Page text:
Median sections of poplar buds sampled in January (A) and March stage 0 (B) and details of the differentiated xylem elements (C). Longitudinal median sections stained with phloroglucinol-HCl; bars: 50 μm. (A) In January, a few strands of phloroglucinol–HCl positively reactive elements, i.e. primary xylem (X), were present within the bud, at the base of the next shoot (NS), young leaves (YL) included, but absent in the leaf primordia (LP) and the neighbourhood of the shoot apical meristem (M). (B) In March (stage 0), several strands of phloroglucinol-HCl positively reactive elements were found within the buds, in the elongated next shoot, new young leaves included, but still absent in the neighbourhood of the shoot apical meristem. (C) Detail of a phloroglucinol-HCl positively reactive strand of the young leaf observed in (A) showing four tracheids (T) typical of the protoxylem, with annular secondary walls next to the pith (Pi) and helical secondary wall next to the procambium (Pc). The pictures shown are representative of three separate experiments.

Histochemical analysis of PtAAP11 expression

In order to study tissue specificity of AAP11 expression during poplar development, the 5' upstream region of PtAAP11 ORF was isolated and fused to the β-glucuronidase (GUS; uidA) gene. Poplar was transformed and 10 independent transgenic lines were analysed for reporter gene activity. GUS activity was initially analysed in leaves, stems, and roots for independent lines, which showed identical patterns of expression, varying only in the intensity of GUS staining. Three representative lines were used to determine the expression pattern in more detail. Transgenic plants expressing the uidA gene under the control of the PtAAP11 promoter showed strong reporter gene activity restricted to specific tissues (Fig. 5). In aerial parts of the plants and in sections, GUS activity was detected in shoot tips (Fig. 5A), particularly in shoot apical meristem and differentiating protoxylem, as revealed by longitudinal sections (Fig. 5B, C). Moreover, cross-sections of stems in the basal region of older in vitro plants showed that GUS activity was mostly confined to differentiating secondary xylem, and secondarily to differentiating sclerenchyma (Fig. 5D). A strong GUS activity was also detected in root tips (Fig. 5E–G); it was restricted to vascular cylinder (Fig. 5E), to the junction between main and emerging lateral roots (Fig. 5F), and to the meristematic zone (Fig. 5G). In addition, PtAAP11 expression pattern in roots was analysed by semi-quantitative RT-PCR. The latter experiment confirmed that PtAAP11 was principally expressed in root tips, more particularly in the zone of root apical meristem (Fig. 6).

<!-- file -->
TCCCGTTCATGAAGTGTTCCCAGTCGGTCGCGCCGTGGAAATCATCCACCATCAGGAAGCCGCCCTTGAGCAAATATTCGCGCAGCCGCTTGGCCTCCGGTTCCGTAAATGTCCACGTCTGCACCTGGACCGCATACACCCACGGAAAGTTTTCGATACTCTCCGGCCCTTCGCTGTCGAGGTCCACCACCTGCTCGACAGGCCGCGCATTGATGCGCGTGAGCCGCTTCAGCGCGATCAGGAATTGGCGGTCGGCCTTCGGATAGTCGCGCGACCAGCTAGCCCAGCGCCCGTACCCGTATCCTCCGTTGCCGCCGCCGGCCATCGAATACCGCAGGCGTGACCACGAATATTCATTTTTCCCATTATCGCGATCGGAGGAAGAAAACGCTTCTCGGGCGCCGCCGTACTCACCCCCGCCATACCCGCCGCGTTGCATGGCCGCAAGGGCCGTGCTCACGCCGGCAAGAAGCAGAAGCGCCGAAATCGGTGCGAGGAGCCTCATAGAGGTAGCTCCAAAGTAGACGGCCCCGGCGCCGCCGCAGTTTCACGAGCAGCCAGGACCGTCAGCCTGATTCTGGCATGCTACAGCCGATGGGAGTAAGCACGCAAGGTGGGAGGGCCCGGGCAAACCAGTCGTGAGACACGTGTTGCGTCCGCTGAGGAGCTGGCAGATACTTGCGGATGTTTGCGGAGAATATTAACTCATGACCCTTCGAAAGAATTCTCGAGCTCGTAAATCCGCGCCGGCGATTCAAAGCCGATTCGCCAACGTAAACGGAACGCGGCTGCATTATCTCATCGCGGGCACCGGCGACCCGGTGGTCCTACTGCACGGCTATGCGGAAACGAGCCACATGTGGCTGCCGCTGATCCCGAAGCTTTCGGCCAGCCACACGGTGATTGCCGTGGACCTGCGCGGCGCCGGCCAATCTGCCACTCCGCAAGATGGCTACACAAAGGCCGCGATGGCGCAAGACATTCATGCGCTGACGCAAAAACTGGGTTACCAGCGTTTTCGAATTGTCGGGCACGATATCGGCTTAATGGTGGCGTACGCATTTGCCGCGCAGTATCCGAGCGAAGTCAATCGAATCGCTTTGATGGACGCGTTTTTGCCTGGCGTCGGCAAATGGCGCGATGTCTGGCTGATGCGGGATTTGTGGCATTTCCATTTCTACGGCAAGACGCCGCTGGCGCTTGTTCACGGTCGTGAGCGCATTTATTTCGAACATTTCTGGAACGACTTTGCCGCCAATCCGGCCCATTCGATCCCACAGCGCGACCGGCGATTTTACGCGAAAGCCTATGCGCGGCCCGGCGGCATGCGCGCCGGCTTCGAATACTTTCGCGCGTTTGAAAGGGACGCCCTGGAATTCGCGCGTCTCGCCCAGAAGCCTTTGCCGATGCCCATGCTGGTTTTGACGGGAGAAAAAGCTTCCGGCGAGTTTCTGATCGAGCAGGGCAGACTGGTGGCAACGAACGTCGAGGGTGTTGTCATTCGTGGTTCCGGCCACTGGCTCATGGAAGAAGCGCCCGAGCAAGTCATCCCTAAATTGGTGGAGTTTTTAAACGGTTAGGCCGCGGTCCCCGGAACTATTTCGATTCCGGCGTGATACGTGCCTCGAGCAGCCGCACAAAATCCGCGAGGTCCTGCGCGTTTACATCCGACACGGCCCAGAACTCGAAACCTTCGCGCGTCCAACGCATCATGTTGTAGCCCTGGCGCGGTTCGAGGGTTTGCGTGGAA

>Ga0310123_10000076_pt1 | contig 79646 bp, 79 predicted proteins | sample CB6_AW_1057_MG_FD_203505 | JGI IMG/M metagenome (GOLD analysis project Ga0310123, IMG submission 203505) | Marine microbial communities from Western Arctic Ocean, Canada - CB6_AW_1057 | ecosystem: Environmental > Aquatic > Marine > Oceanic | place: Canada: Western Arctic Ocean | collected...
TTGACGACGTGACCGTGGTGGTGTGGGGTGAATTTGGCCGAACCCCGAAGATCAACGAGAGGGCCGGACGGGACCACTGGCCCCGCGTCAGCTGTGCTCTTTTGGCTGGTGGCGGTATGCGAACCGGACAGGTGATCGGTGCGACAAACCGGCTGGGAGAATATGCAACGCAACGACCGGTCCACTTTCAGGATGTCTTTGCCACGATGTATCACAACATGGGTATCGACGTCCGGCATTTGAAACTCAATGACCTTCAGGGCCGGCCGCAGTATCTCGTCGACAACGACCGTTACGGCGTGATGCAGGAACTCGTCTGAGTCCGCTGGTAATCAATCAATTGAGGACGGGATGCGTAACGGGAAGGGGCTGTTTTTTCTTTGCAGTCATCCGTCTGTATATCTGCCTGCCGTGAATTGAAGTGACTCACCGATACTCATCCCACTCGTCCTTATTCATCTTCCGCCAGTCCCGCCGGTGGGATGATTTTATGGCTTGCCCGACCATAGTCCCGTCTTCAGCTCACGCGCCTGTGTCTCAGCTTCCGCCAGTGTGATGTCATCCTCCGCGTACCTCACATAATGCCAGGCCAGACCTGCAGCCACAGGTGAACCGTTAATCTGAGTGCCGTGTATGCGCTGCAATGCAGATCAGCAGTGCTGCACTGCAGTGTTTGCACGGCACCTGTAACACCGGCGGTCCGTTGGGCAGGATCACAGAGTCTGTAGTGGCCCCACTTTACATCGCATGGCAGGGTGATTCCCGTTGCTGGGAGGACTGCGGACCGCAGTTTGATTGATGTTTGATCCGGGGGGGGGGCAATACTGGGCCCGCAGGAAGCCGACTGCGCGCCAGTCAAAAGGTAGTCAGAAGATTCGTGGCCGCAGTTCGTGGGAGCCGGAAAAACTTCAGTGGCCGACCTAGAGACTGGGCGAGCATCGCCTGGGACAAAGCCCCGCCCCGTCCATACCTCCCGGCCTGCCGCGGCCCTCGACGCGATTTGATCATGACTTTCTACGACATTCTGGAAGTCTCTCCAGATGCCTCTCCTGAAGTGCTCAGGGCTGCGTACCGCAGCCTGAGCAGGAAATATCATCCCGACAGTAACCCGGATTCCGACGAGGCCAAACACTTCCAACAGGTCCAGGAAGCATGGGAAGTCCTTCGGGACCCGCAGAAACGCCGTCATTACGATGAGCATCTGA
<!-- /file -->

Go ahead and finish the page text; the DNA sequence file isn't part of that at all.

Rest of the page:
Fig. 5.

Expression of GUS under the control of the PtAAP11 promoter in 3-week-old (A–C) and 6-month-old (D–G) plants. (A) In the aerial part of plants, PtAAP11-GUS expression is restricted to the shoot tip: bud (Bu), young stem (St) and petiole (Pe). (B) Within the shoot apex (longitudinal section), PtAAP11-GUS expression is localized in the shoot apical meristem (M) and at the base of leaf primordia (LP), notably at the site of vascular strands (X) and in the differentiating xylem zone (dX). (C) The detail of protoxylem strand at the base of a leaf primordium (longitudinal section) shows that PtAAP11-GUS expression is restricted to differentiating tracheids (dT) close to the procambium (Pc). (D) In the basal part of stems, PtAAP11-GUS expression is high in the differentiating secondary xylem zone (dX) and weak in the neighbourhood of sclerenchyma cells (Sc). (E) In young roots, PtAAP11-GUS expression is very high at the root apex (RA) and slight in the vascular cylinder seen showing through in places (arrows). (F) When a lateral root (lR) emerges out of the parent root (pR), PtAAP11-GUS expression is also found at the junction of the two roots (black arrow), suggesting labelling of the parent root tissues which the lateral root has just broken through and/or of the lateral vascular cylinder which are differentiating or is going to be connected to the parent vascular cylinder. (G) This root tip shows that PtAAP11-GUS expression is high at the level of the root apical meristem (RM), but absent in the outermost part of the rootcap (Rc), the detached rootcap cells included (asterisk). Supplementary abbreviations: C, cortex; L1, L2, L3, leaves numbered in order of appearance; Ph, phloem; Pi, pith; T, tracheid; W, wood. Bars (A, D, F, G) 1 mm; (E) 0.5 mm; (B, C) 0.05 mm. Identical results were obtained with four independent transgenic lines.

Fig. 5.